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Forum Post: Concrete Demands & a Realistic Solution

Posted 3 years ago on Oct. 13, 2011, 5:36 p.m. EST by Gylliwynn (56)
This content is user submitted and not an official statement

Read this for a clear explanation of what happened and how to fix it!

http://www.truth-out.org/occupy-wall-street-movement-and-coming-demise-crony-capitalism/1318341474

9 Comments

9 Comments


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[-] 1 points by JeffBlock2012 (272) 3 years ago

his solution includes the words:

"The government should..."

and now these words from a Senator: "The system is broken and dysfunctional...and everyone knows that." ~ Senator Tom Udall, USA Today 9/29/2011

and a recently retired Secretary of Defense: "We Have Lost The Ability To Execute Even The Basic Functions Of Government" ~ Robert Gates - retired Secretary of Defense speech at the Constitution Center

So tell me just how OWS "demands" are going to translate into our government doing...anything?

http://www.JeffBlock2012.com We Have Permission to Change the System

[-] 1 points by Gylliwynn (56) 3 years ago

List the nine "repeal" demands in his article and if enough of you put it out there and the masses see it, then Obama will have to either go along with it or he'll be down the road with the next election. And I doubt many of the OWS protesters will vote during the next election, much less vote for him unless there is a signed contract saying he'll adhere to those nine repeals. That election will be here soon and unless you come up with a new solution, what else is there?

[-] 1 points by JeffBlock2012 (272) 3 years ago

well, here's my new solution: http://www.JeffBlock2012.com

those nine repeals could certainly be included on the platform.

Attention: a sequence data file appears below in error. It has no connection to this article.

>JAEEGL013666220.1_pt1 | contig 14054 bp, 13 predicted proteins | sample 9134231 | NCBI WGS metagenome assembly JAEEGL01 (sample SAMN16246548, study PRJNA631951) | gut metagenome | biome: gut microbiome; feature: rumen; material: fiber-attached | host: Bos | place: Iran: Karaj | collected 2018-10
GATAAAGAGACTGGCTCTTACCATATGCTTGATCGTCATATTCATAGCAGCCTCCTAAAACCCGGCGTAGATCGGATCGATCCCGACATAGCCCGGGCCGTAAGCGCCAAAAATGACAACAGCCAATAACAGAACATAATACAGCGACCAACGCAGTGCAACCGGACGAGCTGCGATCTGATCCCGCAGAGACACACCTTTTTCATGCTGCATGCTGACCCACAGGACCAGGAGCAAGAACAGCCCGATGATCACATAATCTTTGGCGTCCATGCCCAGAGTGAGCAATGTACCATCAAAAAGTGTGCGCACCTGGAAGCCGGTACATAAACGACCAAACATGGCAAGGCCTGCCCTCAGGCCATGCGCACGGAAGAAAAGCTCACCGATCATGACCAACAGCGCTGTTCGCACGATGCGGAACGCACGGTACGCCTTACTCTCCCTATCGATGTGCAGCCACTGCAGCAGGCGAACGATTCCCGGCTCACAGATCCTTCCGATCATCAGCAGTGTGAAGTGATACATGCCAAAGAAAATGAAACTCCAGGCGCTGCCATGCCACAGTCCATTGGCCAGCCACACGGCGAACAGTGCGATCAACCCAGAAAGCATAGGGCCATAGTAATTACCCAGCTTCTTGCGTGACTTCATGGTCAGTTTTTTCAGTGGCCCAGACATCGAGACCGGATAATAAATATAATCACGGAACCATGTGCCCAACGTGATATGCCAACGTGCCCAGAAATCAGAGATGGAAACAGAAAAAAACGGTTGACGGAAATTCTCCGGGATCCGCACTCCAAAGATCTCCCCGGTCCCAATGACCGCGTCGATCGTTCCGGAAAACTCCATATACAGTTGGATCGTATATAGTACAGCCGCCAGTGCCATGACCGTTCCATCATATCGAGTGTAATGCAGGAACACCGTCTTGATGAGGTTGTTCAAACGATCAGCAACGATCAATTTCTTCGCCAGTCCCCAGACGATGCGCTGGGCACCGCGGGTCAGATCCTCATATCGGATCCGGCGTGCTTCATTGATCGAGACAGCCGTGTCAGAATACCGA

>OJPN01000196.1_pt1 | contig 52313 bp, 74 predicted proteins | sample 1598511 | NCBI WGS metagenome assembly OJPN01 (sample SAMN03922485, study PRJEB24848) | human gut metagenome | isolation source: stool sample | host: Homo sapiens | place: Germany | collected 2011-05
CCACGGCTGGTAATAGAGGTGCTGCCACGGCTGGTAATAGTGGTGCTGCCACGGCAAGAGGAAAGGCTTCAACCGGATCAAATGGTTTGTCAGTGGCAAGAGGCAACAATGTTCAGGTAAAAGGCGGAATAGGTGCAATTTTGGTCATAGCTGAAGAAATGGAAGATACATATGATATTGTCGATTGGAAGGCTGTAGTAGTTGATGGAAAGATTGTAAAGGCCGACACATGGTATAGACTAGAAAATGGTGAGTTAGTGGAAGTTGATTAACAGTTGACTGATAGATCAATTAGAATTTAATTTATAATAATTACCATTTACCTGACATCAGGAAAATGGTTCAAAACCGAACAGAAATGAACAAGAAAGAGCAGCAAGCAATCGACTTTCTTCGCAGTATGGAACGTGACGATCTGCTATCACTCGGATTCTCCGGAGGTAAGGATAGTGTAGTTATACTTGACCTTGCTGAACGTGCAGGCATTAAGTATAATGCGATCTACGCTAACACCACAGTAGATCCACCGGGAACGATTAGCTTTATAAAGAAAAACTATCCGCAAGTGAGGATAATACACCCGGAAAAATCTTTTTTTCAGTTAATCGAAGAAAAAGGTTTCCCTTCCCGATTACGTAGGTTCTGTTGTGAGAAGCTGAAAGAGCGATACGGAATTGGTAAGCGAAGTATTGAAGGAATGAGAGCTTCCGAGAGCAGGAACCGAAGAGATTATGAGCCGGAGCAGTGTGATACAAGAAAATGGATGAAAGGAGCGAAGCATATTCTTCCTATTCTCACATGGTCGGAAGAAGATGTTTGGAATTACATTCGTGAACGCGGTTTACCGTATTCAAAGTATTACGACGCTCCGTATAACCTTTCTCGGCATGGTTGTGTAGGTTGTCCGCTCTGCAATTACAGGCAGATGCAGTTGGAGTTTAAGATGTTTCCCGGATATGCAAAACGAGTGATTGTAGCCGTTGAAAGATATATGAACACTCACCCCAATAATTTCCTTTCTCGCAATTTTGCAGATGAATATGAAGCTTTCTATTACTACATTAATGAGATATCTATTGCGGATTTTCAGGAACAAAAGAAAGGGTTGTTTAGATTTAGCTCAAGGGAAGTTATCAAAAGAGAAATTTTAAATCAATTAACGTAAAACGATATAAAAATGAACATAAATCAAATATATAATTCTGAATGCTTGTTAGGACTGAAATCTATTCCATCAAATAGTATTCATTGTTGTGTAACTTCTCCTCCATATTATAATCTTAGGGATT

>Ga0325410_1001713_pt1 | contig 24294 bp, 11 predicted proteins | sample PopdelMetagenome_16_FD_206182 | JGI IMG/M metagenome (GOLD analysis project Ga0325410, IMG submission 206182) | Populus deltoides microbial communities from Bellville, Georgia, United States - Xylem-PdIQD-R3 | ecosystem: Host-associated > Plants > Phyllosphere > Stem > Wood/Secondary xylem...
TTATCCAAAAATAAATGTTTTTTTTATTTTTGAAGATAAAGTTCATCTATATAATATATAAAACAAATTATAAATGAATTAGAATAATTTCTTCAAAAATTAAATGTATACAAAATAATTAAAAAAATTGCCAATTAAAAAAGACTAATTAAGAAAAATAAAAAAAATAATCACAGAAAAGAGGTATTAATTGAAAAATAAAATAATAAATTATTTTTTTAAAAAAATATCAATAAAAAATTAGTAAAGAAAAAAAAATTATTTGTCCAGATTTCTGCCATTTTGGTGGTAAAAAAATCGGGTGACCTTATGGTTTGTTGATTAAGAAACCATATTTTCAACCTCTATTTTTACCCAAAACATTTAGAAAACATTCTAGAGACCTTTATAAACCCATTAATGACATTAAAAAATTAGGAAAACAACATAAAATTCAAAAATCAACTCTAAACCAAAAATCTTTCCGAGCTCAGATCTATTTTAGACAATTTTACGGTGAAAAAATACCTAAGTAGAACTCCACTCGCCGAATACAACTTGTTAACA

Jeff

[-] 1 points by derek (302) 3 years ago

This is a great article. It begins: "In 1978, to the laughter of many and the derision of a few, I wrote a book called, "The Downfall of Capitalism and Communism," which predicted that Soviet communism would vanish around the end of the century, whereas crony or monopoly capitalism would create the worst-ever concentration of wealth in its history, so much so that a social revolution would start its demise around 2010. My forecasts derived from the law of social cycles, which was pioneered by my late teacher and mentor, P. R. Sarkar. Lo and behold, Soviet communism disappeared right before your eyes during the 1990s, and now, just a year after 2010, middle-class America, spearheaded by a movement increasingly known as "Occupy Wall Street (OWS)," is beginning to revolt against Wall Street greed and crony capitalism. Will the revolt succeed? It surely will, because the pre-conditions for its success are all there."

It has a lot of truth, but I think it ignores deeper structural issues related to saturation of demand ("reduce, reuse, recycle", Malsow's hierarchy of needs, and a law of diminishing returns), and the rise of robotics and other automation, better design, the accumulation of infrastucture, and voluntary social networks which all decrease the value of a lot of paid human labor. For more details on that bigger picture, see: "Five Interwoven Economies: Subsistence, Gift, Exchange, Planned, and Theft " http://www.youtube.com/watch?v=4vK-M_e0JoY "This video presents a simplified education model about socioeconomics and technological change. It discusses five interwoven economies (subsistence, gift, exchange, planned, and theft) and how the balance will shift with cultural changes and technological changes. It suggests that things like a basic income, better planning, improved subsistence, and an expanded gift economy can compensate in part for an exchange economy that is having problems."